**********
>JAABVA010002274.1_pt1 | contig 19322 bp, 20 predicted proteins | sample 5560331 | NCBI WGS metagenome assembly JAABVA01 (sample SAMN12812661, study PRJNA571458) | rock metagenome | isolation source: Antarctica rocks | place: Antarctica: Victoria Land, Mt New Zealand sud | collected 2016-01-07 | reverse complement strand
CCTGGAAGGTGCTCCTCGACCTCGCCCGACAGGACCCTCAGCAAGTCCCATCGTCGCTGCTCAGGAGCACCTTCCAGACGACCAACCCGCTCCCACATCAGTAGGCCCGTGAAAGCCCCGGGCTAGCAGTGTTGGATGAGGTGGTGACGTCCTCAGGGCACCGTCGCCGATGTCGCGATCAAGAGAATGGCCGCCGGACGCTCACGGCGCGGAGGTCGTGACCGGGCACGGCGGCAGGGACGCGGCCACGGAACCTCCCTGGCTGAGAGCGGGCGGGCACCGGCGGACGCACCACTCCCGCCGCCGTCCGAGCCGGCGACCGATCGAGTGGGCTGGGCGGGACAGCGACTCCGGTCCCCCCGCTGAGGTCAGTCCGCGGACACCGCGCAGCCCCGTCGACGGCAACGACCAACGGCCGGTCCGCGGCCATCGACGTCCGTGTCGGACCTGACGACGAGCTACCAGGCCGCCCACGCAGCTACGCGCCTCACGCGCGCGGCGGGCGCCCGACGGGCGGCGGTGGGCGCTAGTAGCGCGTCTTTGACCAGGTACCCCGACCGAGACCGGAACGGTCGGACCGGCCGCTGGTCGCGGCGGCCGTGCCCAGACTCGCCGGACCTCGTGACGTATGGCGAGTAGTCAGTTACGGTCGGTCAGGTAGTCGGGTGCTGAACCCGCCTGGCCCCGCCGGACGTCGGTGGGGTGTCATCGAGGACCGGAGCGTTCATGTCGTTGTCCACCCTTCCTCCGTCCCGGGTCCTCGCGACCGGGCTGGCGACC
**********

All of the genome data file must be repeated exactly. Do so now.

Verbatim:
>JAABVA010002274.1_pt1 | contig 19322 bp, 20 predicted proteins | sample 5560331 | NCBI WGS metagenome assembly JAABVA01 (sample SAMN12812661, study PRJNA571458) | rock metagenome | isolation source: Antarctica rocks | place: Antarctica: Victoria Land, Mt New Zealand sud | collected 2016-01-07 | reverse complement strand
CCTGGAAGGTGCTCCTCGACCTCGCCCGACAGGACCCTCAGCAAGTCCCATCGTCGCTGCTCAGGAGCACCTTCCAGACGACCAACCCGCTCCCACATCAGTAGGCCCGTGAAAGCCCCGGGCTAGCAGTGTTGGATGAGGTGGTGACGTCCTCAGGGCACCGTCGCCGATGTCGCGATCAAGAGAATGGCCGCCGGACGCTCACGGCGCGGAGGTCGTGACCGGGCACGGCGGCAGGGACGCGGCCACGGAACCTCCCTGGCTGAGAGCGGGCGGGCACCGGCGGACGCACCACTCCCGCCGCCGTCCGAGCCGGCGACCGATCGAGTGGGCTGGGCGGGACAGCGACTCCGGTCCCCCCGCTGAGGTCAGTCCGCGGACACCGCGCAGCCCCGTCGACGGCAACGACCAACGGCCGGTCCGCGGCCATCGACGTCCGTGTCGGACCTGACGACGAGCTACCAGGCCGCCCACGCAGCTACGCGCCTCACGCGCGCGGCGGGCGCCCGACGGGCGGCGGTGGGCGCTAGTAGCGCGTCTTTGACCAGGTACCCCGACCGAGACCGGAACGGTCGGACCGGCCGCTGGTCGCGGCGGCCGTGCCCAGACTCGCCGGACCTCGTGACGTATGGCGAGTAGTCAGTTACGGTCGGTCAGGTAGTCGGGTGCTGAACCCGCCTGGCCCCGCCGGACGTCGGTGGGGTGTCATCGAGGACCGGAGCGTTCATGTCGTTGTCCACCCTTCCTCCGTCCCGGGTCCTCGCGACCGGGCTGGCGACC